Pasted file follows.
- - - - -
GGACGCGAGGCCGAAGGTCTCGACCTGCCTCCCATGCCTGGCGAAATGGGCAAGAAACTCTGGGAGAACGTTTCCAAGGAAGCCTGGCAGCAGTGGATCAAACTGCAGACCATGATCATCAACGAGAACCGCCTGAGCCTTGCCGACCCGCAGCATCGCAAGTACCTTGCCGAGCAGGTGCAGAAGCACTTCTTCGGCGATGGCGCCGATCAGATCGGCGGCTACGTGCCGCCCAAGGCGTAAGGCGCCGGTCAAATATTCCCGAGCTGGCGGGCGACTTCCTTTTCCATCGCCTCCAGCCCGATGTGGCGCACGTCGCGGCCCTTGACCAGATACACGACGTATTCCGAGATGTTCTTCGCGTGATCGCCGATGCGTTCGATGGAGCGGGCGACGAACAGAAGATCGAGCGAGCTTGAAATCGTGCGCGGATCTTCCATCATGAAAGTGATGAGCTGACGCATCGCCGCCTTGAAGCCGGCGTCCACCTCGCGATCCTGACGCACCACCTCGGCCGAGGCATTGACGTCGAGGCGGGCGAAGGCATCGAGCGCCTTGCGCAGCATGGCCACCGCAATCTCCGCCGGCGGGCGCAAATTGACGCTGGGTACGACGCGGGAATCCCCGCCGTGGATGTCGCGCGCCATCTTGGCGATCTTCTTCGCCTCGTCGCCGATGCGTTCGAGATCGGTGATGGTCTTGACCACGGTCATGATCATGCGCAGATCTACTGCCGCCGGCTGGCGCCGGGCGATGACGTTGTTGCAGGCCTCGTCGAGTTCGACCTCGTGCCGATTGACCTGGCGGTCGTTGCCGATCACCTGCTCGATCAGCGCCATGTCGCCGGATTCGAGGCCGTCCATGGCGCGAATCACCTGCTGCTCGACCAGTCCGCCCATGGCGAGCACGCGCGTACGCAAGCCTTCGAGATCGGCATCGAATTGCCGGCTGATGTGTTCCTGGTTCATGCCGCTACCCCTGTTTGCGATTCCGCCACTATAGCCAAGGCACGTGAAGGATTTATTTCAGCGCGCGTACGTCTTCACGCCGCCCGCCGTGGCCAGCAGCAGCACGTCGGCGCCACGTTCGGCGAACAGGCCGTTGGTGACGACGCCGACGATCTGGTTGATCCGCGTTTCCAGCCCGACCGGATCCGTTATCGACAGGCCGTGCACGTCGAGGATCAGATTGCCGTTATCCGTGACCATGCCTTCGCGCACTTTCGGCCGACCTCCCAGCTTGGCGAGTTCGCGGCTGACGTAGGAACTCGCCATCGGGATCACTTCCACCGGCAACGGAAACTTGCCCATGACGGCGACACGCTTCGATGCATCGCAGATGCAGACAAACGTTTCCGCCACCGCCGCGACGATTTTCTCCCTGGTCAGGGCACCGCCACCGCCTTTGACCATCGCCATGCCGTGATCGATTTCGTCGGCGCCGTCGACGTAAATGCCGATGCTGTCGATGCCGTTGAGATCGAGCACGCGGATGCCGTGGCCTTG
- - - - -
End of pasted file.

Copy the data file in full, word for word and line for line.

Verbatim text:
GGACGCGAGGCCGAAGGTCTCGACCTGCCTCCCATGCCTGGCGAAATGGGCAAGAAACTCTGGGAGAACGTTTCCAAGGAAGCCTGGCAGCAGTGGATCAAACTGCAGACCATGATCATCAACGAGAACCGCCTGAGCCTTGCCGACCCGCAGCATCGCAAGTACCTTGCCGAGCAGGTGCAGAAGCACTTCTTCGGCGATGGCGCCGATCAGATCGGCGGCTACGTGCCGCCCAAGGCGTAAGGCGCCGGTCAAATATTCCCGAGCTGGCGGGCGACTTCCTTTTCCATCGCCTCCAGCCCGATGTGGCGCACGTCGCGGCCCTTGACCAGATACACGACGTATTCCGAGATGTTCTTCGCGTGATCGCCGATGCGTTCGATGGAGCGGGCGACGAACAGAAGATCGAGCGAGCTTGAAATCGTGCGCGGATCTTCCATCATGAAAGTGATGAGCTGACGCATCGCCGCCTTGAAGCCGGCGTCCACCTCGCGATCCTGACGCACCACCTCGGCCGAGGCATTGACGTCGAGGCGGGCGAAGGCATCGAGCGCCTTGCGCAGCATGGCCACCGCAATCTCCGCCGGCGGGCGCAAATTGACGCTGGGTACGACGCGGGAATCCCCGCCGTGGATGTCGCGCGCCATCTTGGCGATCTTCTTCGCCTCGTCGCCGATGCGTTCGAGATCGGTGATGGTCTTGACCACGGTCATGATCATGCGCAGATCTACTGCCGCCGGCTGGCGCCGGGCGATGACGTTGTTGCAGGCCTCGTCGAGTTCGACCTCGTGCCGATTGACCTGGCGGTCGTTGCCGATCACCTGCTCGATCAGCGCCATGTCGCCGGATTCGAGGCCGTCCATGGCGCGAATCACCTGCTGCTCGACCAGTCCGCCCATGGCGAGCACGCGCGTACGCAAGCCTTCGAGATCGGCATCGAATTGCCGGCTGATGTGTTCCTGGTTCATGCCGCTACCCCTGTTTGCGATTCCGCCACTATAGCCAAGGCACGTGAAGGATTTATTTCAGCGCGCGTACGTCTTCACGCCGCCCGCCGTGGCCAGCAGCAGCACGTCGGCGCCACGTTCGGCGAACAGGCCGTTGGTGACGACGCCGACGATCTGGTTGATCCGCGTTTCCAGCCCGACCGGATCCGTTATCGACAGGCCGTGCACGTCGAGGATCAGATTGCCGTTATCCGTGACCATGCCTTCGCGCACTTTCGGCCGACCTCCCAGCTTGGCGAGTTCGCGGCTGACGTAGGAACTCGCCATCGGGATCACTTCCACCGGCAACGGAAACTTGCCCATGACGGCGACACGCTTCGATGCATCGCAGATGCAGACAAACGTTTCCGCCACCGCCGCGACGATTTTCTCCCTGGTCAGGGCACCGCCACCGCCTTTGACCATCGCCATGCCGTGATCGATTTCGTCGGCGCCGTCGACGTAAATGCCGATGCTGTCGATGCCGTTGAGATCGAGCACGCGGATGCCGTGGCCTTG